Zalipie is a remote town in Maopolska about 35 km north of Tarnów, and it is here that Polish folk art practices are probably most vibrant. Zalipie is one of the most gorgeous sights you can ever wave with a camera, thanks to the ladies who have decorated their homes with vibrant flowery designs
Hidden in Little Poland, nestled in the greenery, Mia and I embarked on a journey to discover this hidden treasure. It was 2016 and I had just met her in a hostel in Krakow with a book about Poland in my hand. She was from Japan, traveling across the country. I was just in town for a few days. I became interested in the book she was reading and she told me about the few places mentioned in it. Her eyes were fixed on the beautiful floral photos. The place was a small village where we had to go by bus. As usual, I was always up for an adventurous journey to nowhere. Without further ado, we embarked on the journey into the unknown. What we discovered still burns in my memories like a sweet scent, and whenever I need respite, they bring me back to a quiet, comfortable place.
Located in Dbrowa County, Lesser Poland Voivodeship, southeastern Poland, the small hamlet of Zalipie is a rural community. Nearby towns include Olesno, located 5 km (3 miles) to the west, Dbrowa Tarnowska, located 8 km (5 miles) to the northwest, and Krakow, the regional capital, located 68 km (42 miles) to the East.
The houses are famously painted with regional motifs. Among the finest examples of this custom is the house where the Polish artist.
Zalipie is a remote town in Maopolska about 35 km north of Tarnów, and it is here that Polish folk art practices are probably most vibrant. Zalipie is one of the most magnificent sights you can ever hold up with a camera, thanks to the ladies who have been decorating their homes with vibrant, flowery designs since the late 19th century.
What’s the story behind the city’s colorful nickname?
It’s a long-standing custom in this community, affectionately known as ‘the painted village’, to paint elaborate floral designs on any unfinished stone or wood surface. Although there is little evidence to support the legend, it is often argued that the practice of spraying flowers on one’s walls dates back to when smoke and soot emanated from everyone’s humble wood-burning stoves. Zalipie women simply painted flowers on the soot stains that appeared on the exterior and interior walls of their homes. Brushes were made from cow hair and paint was made from lard and food coloring.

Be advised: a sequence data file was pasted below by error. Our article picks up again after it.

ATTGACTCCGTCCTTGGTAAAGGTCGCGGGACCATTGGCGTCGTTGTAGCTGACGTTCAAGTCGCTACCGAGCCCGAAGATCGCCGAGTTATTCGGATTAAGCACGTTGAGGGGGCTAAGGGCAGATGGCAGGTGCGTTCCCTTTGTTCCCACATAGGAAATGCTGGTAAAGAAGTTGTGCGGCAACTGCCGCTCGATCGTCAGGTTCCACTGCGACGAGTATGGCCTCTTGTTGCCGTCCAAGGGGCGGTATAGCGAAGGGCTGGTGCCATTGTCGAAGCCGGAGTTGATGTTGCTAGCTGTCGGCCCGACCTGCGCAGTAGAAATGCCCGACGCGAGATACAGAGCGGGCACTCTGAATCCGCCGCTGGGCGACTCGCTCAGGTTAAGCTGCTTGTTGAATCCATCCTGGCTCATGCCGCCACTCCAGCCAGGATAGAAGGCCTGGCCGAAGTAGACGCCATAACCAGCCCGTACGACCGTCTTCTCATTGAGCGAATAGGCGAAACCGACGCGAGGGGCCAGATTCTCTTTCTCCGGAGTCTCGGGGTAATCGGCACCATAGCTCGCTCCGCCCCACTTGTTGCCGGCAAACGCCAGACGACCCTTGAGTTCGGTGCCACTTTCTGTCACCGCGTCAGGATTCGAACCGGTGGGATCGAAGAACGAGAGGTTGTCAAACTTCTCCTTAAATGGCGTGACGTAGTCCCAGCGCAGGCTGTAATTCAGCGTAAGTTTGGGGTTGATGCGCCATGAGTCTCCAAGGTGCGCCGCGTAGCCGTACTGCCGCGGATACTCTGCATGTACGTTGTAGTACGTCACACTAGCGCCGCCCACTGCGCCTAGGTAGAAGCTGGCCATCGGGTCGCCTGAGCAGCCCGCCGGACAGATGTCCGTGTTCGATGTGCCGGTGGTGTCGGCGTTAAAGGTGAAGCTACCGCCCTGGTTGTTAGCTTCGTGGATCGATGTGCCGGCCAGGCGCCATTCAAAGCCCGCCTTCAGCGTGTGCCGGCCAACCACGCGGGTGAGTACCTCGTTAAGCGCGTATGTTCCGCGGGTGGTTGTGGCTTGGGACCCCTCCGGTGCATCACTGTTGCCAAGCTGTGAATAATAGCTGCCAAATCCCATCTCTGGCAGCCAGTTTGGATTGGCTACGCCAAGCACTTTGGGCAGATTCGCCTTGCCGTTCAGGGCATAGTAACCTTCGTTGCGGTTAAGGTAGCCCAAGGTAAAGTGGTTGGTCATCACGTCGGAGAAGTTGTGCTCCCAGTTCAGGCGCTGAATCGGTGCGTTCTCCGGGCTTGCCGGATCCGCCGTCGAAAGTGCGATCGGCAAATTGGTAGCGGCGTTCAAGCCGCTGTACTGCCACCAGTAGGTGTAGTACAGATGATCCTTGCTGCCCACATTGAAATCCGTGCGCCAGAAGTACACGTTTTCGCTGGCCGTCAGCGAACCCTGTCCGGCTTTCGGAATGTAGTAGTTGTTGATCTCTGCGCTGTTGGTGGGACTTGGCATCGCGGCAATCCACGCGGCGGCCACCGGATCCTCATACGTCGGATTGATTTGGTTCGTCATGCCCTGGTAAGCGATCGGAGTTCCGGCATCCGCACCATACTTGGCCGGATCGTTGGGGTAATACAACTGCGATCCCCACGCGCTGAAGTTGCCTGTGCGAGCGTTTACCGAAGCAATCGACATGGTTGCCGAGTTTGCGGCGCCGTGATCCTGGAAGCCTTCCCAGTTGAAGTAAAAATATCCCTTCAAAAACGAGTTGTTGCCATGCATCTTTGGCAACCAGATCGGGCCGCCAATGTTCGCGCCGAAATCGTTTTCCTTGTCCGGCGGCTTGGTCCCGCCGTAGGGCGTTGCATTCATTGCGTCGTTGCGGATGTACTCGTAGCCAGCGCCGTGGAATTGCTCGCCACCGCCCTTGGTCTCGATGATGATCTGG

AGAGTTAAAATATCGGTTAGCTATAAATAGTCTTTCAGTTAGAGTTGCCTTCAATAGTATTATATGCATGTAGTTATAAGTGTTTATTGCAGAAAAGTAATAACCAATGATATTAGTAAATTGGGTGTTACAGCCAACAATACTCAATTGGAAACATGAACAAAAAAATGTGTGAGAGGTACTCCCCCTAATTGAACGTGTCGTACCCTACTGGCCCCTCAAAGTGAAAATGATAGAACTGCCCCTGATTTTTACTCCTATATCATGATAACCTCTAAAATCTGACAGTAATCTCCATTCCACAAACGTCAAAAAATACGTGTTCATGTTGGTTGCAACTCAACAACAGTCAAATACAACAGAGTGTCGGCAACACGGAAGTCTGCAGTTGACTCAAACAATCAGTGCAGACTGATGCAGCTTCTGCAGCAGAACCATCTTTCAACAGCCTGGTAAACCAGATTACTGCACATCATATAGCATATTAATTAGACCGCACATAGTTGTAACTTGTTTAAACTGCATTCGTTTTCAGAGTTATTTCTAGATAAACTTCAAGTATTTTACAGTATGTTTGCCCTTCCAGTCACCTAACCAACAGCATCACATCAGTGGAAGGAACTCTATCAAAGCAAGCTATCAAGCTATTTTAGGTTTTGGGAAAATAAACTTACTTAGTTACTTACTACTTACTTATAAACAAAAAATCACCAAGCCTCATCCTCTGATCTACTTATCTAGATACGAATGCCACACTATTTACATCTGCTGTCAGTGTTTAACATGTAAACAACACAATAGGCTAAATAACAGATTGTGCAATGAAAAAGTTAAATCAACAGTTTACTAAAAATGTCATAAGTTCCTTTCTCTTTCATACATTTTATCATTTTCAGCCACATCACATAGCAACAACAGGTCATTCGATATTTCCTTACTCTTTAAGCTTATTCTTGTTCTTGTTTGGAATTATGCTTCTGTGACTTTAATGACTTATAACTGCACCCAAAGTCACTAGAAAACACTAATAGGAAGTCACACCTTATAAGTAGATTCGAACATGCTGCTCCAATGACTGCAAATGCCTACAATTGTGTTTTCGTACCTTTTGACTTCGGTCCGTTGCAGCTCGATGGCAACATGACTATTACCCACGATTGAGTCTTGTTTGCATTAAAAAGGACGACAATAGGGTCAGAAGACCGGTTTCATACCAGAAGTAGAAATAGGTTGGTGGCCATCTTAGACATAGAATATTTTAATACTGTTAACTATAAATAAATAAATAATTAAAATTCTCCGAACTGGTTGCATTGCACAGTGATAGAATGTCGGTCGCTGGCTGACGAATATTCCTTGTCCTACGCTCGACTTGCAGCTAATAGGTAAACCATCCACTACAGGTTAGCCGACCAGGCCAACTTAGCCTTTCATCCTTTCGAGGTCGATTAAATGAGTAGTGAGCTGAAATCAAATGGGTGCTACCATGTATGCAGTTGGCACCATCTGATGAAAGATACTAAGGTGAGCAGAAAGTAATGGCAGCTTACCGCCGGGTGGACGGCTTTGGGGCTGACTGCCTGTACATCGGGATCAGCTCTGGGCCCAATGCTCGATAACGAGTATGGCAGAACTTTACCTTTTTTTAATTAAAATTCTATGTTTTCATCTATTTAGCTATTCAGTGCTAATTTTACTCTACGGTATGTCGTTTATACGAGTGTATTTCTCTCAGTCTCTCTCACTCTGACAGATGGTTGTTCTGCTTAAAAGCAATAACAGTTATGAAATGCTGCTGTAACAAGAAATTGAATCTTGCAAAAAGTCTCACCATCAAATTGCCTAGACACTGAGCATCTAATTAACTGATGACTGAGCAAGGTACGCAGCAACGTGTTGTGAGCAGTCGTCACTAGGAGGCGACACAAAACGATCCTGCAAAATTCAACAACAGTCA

This delightfully distinct custom was eventually passed down from one era to the next. As the women turned to the outdoors and local legends as subject matter, their paintings grew in scope and vibrancy.
Even though Zalipie is famous all over Poland and makes for a great Instagram photo opportunity, it is still somewhat off the typical tourist route. So you can expect to be greeted with friendly faces and plenty of questions from the locals. Residents are kind and often welcome tourists into their homes to show off their art collections.
A Polish woman saw us and invited us to her home. She didn’t know much English but we still spoke with gestures. She served us tea and showed us the art she was making. We bought a few souvenirs for ourselves – some things that I always treasure in my collection of items from different countries.
Wreaths and garlands painted on walls, ceilings, beams and flowers decorating stoves, tablecloths, fireplaces, door frames, pots and vases are all possibilities. Straw spiders hanging from the rafters and colorful paper flowers can also be considered works of art, often found near or even under sacred symbols. If you have a car and time to visit Poland, you should definitely add this peaceful wonder to your itinerary, as there are few truer-than-life travel experiences.
(Edited by : Sudarsanan Mani)